It has been almost two months since my week of fun at the annual JEA Adviser’s Conference in Las Vegas. And while I’d be lying if I said that I have spent every day of that time mulling over the information I learned, I think it was really useful to let all that information marinate for a bit.
You see, one of the shortcomings of conferences is the sheer density of information that inundates you each day. For three days in the desert, I was pounded with all things student journalism: leadership, concept, coverage, editing, ethics, photos, design…the list goes on and on. By day three of the conference, my brain was full.
The problem (albeit certainly a good problem) with learning about journalism from the top advisers in the country is that every session I attended yielded at least a dozen great ideas and pages of notes. I left each class having drunk the presenter’s Kool-Aid, eager to implement their ideas into my own program.
I don’t have to tell you, after drinking so much Kool-Aid, you feel a little woozy.
So now that I have stowed my Bermudas for another year and pulled out my sensible school-year khakis, I forced myself to sit down and parse through my copious notes from the conference and get down to business.
Real talk, Sam, what are you actually going to implement this year?
I started thinking about how last year went, and what I wanted to see improve. Part of my staff’s final exam is a Google survey asking for feedback about what worked and what didn’t, so I went through those as well.
One of the things I saw for the first time this past year is how close my students got to each other. When asked what their favorite part of yearbook class was, one of my students wrote this:
“I didn’t come into yearbook thinking I was going to have fun, but I left with 10 new best friends. At the beginning of the year, we were all very different people and didn’t really know each other very well, but we came together in a way that I didn’t expect. We left as a family.”
Cringeworthy family cliche aside, that statement struck me as very powerful. It excited me that the same students who rolled their eyes at the idea of a “yerd” in September were owning the moniker by May. And despite losing nine of my 13 students to graduation this year, I was also invigorated by the fact that I am fielding a staff of 24 — the largest staff in recent school history.
I decided I want to keep that feeling going. I want to improve my recruitment and, more importantly, my retention. I want to provide a place for students where they can have fun, accomplish some real world learning and also forge friendships that will last a lifetime.
But how do I do that?
Lo and behold, my prayers were answered by a presentation from Patrick Johnson, an adviser at Antioch HS just outside of Chicago.
In his JEAai presentation, entitled “It’s all Greek to me,” Johnson stressed the importance of family and relationship building within publication staffs, using the Greek fraternity/sorority structure to encourage, as he said, “a strong staff culture that brings in newbies and keeps the old ones coming back year after year.”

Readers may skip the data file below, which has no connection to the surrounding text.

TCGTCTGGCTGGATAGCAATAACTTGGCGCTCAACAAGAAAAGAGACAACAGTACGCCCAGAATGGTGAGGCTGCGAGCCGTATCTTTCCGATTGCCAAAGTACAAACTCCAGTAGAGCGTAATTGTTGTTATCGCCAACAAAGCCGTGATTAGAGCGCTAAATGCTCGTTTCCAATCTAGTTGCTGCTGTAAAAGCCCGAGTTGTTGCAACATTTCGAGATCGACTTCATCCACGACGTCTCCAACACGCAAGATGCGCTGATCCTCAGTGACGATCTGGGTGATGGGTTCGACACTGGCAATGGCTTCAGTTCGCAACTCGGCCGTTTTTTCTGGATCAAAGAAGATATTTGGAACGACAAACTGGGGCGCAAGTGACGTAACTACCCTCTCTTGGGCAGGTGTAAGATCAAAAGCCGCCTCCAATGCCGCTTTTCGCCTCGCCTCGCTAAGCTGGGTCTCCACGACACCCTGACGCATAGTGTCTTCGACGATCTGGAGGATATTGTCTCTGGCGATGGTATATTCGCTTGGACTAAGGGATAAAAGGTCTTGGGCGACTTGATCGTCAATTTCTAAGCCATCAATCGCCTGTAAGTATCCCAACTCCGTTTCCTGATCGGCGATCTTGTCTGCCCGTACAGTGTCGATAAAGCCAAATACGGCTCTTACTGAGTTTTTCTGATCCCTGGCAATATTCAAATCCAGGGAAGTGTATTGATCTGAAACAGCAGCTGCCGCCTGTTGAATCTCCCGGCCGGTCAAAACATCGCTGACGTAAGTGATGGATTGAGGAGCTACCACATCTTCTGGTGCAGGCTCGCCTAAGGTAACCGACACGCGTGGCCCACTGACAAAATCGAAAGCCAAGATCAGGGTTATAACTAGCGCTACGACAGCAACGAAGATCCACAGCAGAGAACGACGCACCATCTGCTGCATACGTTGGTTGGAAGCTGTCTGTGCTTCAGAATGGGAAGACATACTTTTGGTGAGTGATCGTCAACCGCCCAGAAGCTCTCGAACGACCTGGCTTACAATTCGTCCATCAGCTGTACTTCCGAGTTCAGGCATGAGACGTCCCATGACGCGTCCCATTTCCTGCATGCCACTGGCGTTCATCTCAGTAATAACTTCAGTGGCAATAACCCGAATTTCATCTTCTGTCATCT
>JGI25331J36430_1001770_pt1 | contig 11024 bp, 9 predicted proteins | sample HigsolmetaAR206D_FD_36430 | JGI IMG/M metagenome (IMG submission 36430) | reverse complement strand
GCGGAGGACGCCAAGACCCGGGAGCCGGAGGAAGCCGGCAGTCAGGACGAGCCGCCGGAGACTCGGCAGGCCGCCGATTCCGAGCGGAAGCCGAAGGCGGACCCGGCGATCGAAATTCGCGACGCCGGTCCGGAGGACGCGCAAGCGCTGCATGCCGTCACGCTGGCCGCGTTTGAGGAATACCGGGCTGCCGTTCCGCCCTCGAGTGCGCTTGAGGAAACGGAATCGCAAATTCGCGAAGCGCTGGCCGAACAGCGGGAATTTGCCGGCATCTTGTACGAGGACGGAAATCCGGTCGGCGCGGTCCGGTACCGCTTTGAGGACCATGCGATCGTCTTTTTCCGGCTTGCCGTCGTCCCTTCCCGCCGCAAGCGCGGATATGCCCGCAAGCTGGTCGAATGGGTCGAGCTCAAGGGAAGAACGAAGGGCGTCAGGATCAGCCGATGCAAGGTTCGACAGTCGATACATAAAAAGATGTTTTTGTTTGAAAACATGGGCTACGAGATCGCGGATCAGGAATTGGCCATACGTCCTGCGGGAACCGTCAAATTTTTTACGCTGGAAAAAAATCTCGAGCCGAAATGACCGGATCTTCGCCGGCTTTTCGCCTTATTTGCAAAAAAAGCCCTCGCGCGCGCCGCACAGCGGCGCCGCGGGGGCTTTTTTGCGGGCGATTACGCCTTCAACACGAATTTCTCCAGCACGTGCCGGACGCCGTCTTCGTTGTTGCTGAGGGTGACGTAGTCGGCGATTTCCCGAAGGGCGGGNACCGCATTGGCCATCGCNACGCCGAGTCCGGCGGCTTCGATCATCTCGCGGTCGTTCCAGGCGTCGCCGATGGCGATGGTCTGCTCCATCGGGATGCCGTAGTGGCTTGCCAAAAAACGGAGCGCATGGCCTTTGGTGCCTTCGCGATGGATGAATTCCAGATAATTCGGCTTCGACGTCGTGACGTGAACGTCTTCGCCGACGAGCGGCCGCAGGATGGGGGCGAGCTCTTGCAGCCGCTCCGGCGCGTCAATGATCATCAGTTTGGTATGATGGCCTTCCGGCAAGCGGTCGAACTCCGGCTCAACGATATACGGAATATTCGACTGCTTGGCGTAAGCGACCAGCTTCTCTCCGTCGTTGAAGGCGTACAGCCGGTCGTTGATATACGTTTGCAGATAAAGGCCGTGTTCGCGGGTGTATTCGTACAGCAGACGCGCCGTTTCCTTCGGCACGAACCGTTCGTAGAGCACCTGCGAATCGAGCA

What Johnson did that blew my mind is that he took the framework of a fraternal organization and applied it to his staff. He used four tenants — fellowship, scholarship, leadership and service — to set guidelines and expectations. For his staff, class is not just about making a publication; it’s about becoming an effective, well-rounded person that will take the skills he learns and applies them to the rest of his life. And really, isn’t that our ultimate goal?
Johnson said his new structure increased his student recruitment by 550 percent in two years. That’s not a typo. From 12 to over 60.
Now, Johnson presented some things that are totally out of my reach this year, namely the way he organizes his staff and creates leadership positions. He showed us a tree outlining his chain of command that made my eyes bulge. His staff also has more frat swag than a sixth-year UVA senior.
But I think as with any conference presentation, you can’t let yourself get overwhelmed with trying to implement every single point of a plan. You need to dissect it and take the pieces that will work for you, tailoring it to your staff and school’s needs.
Keeping all of that in mind (and managing my expectations), I have decided to implement something similar this year. Our staff t-shirts feature Greek letters. I am also appointing a social chair and increasing social activities to include staff potluck dinners and other fun, non-work events.
My newspaper co-adviser and I have also decided to revive the Quill and Scroll Honor Society at our school, which had been dormant for over a decade. Through Q&S, we will have a philanthropy initiative and maintain standards of scholarship and leadership that are part of the four tenants.
No, there will be no Animal House parties at Mount Vernon High School this year — it’s not a REAL frat, after all — but I think this new way of realigning my program’s culture is a great start to encouraging the family atmosphere I desire in my program and help to grow the popularity of the program.
Maybe you’re reading this and are saying you don’t have a problem with recruitment or retention. Maybe your staff members are already BFFLs. That’s okay. But you should still be spending time right now setting a couple of new goals for the year and trying something new. I haven’t been an adviser for that long, but I think that goal-setting process is something that every good adviser should do at the beginning of each year, regardless of how long you’ve been in the game.
So if you haven’t already, I highly recommend grabbing yourself a cup of coffee, shutting the door to your classroom or office, and getting real with yourself. What is going to make your program killer this year?